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Is Manus Blood Money Making Australia’s Next Big Act? 

Is Manus Blood Money Making Australia’s Next Big Act? 
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With second LP 'Watching The Sky' and support of industry heavies, Brisbane’s Sheppard are set to take on the world, but there’s a deafening silence.

Sheppard. “Who!?” They’re from Brisbane.

Three of the six – George, Amy, and Emma Sheppard – are siblings. They might not be a household name, but they are an ARIA decorated six-piece. The group first broke through in 2013 with ‘Let Me Down Easy’.

Tearing up the charts the following year ‘Geronimo’ hit number one Australia. Since 2014 it’s gone gold or platinum in 21 countries. Consolidating these success debut LP even cracked the US Top 40.

Recently there’s been a ramp-up of media presence. Sheppard are making themselves known once again ahead of second album Watching The Sky. Large-scale European, American and Australian tours are in the works.

But the lead into this record hasn’t all been positive. George and Amy recently criticised The Gold Coast Commonwealth Games. The pair were outraged that they, alongside other prominent artists, had only been offered a sum $6000 to play the event’s Opening Ceremony.

Sheppard struck a heroic pose. Self-made Australian musicians standing up for the rights of lesser artists. Yet there’s another group to which these sibling’s moralism has not been so accommodating.

But first, let’s talk dollars. Sheppard didn’t arrive overnight. They’ve have been slogging it out since 2011. The group has seen some modest returns but like most Australian creatives they’ve had a little help from mum and dad. And herein lies the issue.

Dad’s Greg Sheppard. A former Crown Prosecutor and Director of Wilson Protective Services. Wilson provided security staff to Manus Island. An arguably unconstitutional and now thankfully defunct offshore detention centre where asylum seekers claimed to have been beaten, threatened with rape and tortured by Wilson staff during Greg’s tenure as Director.

But Greg’s questionable dealings don’t end there. Although he’s denied it Australian media outlets consider his law firm embroiled in laundering money funnelled from the PNG government’s most prominent officials. Footage released in 2015 showed Sheppard and a business partner explain to an undercover investigator how to steer corrupt cash into Australia didn’t help his claims of legitimacy.

These captured visuals and audio document Greg and another respected Officer of The Court. The two causally instruct an employee of anti-corruption agency Global Witness on how to move money away from PNG without raising police suspicion. The elder Sheppard also happens to be the owner of the band’s former management company Empire of Song.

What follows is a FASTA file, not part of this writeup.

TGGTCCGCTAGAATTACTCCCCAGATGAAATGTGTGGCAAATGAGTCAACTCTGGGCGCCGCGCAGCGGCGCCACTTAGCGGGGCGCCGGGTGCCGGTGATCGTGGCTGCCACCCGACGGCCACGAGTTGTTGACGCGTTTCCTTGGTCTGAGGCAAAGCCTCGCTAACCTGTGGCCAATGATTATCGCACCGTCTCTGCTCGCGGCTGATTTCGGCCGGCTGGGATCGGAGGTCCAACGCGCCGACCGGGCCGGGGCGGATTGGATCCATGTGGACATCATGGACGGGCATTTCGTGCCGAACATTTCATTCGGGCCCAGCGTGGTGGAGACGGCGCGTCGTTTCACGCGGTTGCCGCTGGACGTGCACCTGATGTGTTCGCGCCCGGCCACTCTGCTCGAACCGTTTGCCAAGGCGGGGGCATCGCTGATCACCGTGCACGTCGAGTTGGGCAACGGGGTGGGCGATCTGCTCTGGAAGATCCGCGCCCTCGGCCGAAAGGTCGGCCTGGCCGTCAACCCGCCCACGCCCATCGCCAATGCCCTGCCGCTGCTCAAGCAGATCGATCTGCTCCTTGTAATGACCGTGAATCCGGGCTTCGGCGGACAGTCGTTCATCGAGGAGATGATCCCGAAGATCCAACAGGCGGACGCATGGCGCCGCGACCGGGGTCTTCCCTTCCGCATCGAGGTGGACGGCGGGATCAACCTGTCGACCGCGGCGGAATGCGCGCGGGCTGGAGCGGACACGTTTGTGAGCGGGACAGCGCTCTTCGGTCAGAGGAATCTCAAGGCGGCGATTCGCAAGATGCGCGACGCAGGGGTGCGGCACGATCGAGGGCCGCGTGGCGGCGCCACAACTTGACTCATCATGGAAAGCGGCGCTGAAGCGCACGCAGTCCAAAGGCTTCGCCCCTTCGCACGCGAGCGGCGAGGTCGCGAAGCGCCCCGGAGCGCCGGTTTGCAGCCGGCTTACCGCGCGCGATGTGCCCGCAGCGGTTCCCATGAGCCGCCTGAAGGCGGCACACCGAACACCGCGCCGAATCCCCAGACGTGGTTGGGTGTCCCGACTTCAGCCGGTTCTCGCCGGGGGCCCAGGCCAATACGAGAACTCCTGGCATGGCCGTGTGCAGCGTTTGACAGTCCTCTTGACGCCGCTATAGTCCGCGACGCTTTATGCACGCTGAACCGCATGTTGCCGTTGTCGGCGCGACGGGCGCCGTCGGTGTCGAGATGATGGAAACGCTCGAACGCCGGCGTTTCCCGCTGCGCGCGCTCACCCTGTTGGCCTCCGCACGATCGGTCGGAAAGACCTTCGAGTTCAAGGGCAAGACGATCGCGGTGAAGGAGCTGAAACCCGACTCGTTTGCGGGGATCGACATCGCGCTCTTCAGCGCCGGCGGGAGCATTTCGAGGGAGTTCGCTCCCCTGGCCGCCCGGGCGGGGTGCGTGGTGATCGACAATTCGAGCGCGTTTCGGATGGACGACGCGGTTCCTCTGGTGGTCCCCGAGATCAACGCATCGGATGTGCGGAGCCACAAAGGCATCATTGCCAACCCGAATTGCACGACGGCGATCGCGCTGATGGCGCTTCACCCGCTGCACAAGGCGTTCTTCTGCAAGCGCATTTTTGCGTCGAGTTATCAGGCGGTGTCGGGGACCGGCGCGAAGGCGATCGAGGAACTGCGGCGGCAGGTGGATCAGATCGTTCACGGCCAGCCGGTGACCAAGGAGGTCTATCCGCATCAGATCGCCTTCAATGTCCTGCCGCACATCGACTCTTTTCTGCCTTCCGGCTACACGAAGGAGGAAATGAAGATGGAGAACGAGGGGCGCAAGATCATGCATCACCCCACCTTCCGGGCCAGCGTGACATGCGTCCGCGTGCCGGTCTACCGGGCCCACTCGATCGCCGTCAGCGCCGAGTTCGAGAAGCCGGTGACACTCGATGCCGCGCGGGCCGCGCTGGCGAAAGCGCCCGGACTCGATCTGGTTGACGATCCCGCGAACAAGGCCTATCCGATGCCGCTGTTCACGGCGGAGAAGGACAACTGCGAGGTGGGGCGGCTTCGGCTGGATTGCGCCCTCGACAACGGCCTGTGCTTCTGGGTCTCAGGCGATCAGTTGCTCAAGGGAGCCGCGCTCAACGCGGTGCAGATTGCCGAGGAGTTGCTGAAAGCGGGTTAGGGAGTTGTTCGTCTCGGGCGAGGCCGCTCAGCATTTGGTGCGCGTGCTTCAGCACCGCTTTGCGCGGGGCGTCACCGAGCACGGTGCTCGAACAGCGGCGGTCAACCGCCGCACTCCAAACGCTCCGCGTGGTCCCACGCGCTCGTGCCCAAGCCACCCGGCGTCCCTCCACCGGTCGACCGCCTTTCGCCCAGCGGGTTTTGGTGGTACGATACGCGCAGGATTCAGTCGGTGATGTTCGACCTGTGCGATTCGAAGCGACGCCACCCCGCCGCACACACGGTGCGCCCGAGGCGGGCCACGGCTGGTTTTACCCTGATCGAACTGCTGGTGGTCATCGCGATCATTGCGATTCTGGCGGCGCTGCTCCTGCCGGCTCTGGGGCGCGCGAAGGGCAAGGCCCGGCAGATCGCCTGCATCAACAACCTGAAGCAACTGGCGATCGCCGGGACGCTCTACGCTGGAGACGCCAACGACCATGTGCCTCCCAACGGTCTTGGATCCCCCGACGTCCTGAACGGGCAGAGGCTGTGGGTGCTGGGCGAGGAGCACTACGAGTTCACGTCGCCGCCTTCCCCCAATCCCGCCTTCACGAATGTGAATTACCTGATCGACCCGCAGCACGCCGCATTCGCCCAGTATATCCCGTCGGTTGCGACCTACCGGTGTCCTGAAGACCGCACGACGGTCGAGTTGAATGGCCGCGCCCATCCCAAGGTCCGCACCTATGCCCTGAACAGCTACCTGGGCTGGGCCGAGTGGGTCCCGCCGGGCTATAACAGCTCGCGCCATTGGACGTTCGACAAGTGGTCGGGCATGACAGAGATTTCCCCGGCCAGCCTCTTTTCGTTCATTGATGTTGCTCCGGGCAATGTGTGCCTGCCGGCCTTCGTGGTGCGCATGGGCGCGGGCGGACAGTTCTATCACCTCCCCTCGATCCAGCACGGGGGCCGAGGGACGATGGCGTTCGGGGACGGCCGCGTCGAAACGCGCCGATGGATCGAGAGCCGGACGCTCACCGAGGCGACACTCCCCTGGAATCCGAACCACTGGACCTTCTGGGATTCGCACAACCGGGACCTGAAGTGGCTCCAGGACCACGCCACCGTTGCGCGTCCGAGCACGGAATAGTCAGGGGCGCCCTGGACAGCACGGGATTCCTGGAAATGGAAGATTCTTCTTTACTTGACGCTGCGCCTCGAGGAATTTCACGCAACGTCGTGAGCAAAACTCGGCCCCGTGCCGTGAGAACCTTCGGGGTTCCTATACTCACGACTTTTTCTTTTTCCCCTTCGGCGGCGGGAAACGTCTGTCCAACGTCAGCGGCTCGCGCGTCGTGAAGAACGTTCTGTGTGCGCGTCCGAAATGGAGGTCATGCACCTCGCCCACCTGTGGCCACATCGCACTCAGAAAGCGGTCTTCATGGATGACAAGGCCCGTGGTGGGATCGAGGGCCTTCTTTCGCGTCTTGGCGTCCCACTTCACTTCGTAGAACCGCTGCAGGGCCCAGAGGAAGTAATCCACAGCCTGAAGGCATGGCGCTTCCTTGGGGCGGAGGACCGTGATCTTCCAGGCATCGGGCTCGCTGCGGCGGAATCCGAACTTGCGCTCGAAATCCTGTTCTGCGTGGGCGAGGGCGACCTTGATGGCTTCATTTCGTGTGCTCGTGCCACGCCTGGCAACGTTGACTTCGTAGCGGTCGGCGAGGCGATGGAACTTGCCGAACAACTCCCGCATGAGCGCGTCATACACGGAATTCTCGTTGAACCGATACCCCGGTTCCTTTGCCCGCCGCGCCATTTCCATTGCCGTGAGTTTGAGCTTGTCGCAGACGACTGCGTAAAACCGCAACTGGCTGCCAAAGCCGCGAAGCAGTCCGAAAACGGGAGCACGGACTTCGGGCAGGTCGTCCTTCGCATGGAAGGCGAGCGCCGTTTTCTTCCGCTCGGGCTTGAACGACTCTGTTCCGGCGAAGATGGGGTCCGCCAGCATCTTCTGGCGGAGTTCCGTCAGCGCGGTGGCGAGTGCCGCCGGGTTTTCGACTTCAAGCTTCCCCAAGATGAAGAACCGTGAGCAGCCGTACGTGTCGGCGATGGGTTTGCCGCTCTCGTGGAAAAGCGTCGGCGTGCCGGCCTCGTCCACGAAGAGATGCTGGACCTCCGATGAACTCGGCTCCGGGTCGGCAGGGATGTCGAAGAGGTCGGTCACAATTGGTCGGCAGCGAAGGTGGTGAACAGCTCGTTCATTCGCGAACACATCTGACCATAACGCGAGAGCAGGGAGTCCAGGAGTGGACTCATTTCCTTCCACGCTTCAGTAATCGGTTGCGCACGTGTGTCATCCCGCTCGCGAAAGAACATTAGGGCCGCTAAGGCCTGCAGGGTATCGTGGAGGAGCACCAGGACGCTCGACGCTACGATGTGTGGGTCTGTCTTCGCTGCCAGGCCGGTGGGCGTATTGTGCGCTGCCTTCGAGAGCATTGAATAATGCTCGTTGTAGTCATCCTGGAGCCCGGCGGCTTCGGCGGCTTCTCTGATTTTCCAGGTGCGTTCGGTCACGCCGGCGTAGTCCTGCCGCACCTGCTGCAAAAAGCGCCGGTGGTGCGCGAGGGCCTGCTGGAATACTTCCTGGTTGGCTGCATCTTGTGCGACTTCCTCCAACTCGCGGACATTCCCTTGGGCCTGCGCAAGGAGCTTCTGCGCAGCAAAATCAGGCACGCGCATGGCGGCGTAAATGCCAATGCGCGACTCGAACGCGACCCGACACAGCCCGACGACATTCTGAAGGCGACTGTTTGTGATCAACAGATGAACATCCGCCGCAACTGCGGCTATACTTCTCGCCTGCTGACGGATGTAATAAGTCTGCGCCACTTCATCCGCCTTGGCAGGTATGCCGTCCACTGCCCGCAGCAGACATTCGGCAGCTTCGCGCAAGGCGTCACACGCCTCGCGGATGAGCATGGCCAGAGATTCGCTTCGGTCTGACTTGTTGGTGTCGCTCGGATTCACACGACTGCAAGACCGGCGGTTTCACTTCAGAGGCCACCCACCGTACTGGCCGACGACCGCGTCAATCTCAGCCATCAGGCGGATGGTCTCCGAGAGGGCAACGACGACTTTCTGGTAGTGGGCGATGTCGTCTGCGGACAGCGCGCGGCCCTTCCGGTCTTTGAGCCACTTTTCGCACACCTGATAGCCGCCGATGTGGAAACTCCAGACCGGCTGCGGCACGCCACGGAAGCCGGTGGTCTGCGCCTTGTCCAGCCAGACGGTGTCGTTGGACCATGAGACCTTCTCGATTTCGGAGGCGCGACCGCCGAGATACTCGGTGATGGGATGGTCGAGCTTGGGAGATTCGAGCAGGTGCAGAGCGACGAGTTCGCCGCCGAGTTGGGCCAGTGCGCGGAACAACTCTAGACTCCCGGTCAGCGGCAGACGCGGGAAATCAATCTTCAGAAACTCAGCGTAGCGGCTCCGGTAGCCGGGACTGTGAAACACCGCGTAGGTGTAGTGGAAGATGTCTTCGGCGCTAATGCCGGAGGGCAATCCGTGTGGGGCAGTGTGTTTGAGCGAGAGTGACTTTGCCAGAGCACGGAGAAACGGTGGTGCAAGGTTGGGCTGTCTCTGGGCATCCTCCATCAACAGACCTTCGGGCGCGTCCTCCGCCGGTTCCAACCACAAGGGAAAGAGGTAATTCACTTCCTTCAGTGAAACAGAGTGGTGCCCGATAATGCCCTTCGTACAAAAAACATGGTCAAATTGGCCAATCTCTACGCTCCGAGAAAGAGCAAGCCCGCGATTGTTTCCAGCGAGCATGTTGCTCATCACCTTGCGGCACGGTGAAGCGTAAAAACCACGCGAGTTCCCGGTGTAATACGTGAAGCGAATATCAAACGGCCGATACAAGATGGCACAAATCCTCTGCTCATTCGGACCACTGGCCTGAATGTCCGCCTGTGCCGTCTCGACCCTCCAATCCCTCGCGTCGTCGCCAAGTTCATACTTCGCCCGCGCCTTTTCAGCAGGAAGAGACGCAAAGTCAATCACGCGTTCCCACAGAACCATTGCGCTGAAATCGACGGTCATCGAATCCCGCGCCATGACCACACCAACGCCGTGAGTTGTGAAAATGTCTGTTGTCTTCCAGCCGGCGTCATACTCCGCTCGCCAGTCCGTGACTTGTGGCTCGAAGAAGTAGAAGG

But back to The Games. Sheppard have been slogging it out on social media with Katie Noonan. Now the Noonans, whose work championing Brisbane music can’t be understated, are from a relatively well-to-do family. And funnily enough so are the Sheppards. Last best heard, Greg and partner Linda inhabit a three-million-dollar property in Brisbane’s Newstead.

Greg alongside wife Linda have poured their “life savings” into the band. Not to suggest money from Manus flows into the Sheppard coffers. We have no evidence. But there have been allegations. Our issue here isn’t whether money has or hasn’t. It’s simply the silence.

The band’s response has been non-existent. They lean back on privilege. Why even bring it up? Few people seem to make the connection.

When talking with the band’s current manager Michael Chugg earlier this year The Industry Observer summed up Chugg’s views on the band as such, “Chugg admits there’s a great sense of satisfaction working closely with an act which is crossing borders.” Crossing borders. Guess it’s a little easier for some.

2018 is a year of protest. As the Trump era has kicked into gear popular music has again stumbled back upon its social conciseness. So doesn’t it all strike you kind of strange?

Whether you’ve wrapped ears around their music or not Sheppard are one of Brisbane’s most prominent acts. To the rest of the world, they’re Australian ambassadors. Considering the Manus connection this feels a little problematic. You know, given that the world views this nation’s poor track record of upholding fundamental human rights (and associated treaty obligations) when it comes to – yes you guessed it -refugees.

C’mon Sheppard! Speak up. Help us push through the curtains of the waterfall to see the truth. You’ve stood up for the next generation of Australian talent what about those who suffered those sweltering days and long Manus nights? Blind in the dark. Bloody and beaten on cold cement floors.

There’s two songs on the new LP. ‘Sorry’ and ‘Castaways’. We don’t know what the lyrics are just yet, but could there be some recourse?

It would be great to be in error here about this group. And maybe if a little of that Manus cash has slipped through, actively supporting those who have suffered could do something to right those alleged wrongs. Or maybe Sheppard don’t agree. Perhaps they didn’t have a right to sneak into this country in the first place. Maybe they deserved it.

Sheppard’s second album Watching The Sky drops June 8 via Empire of Song.

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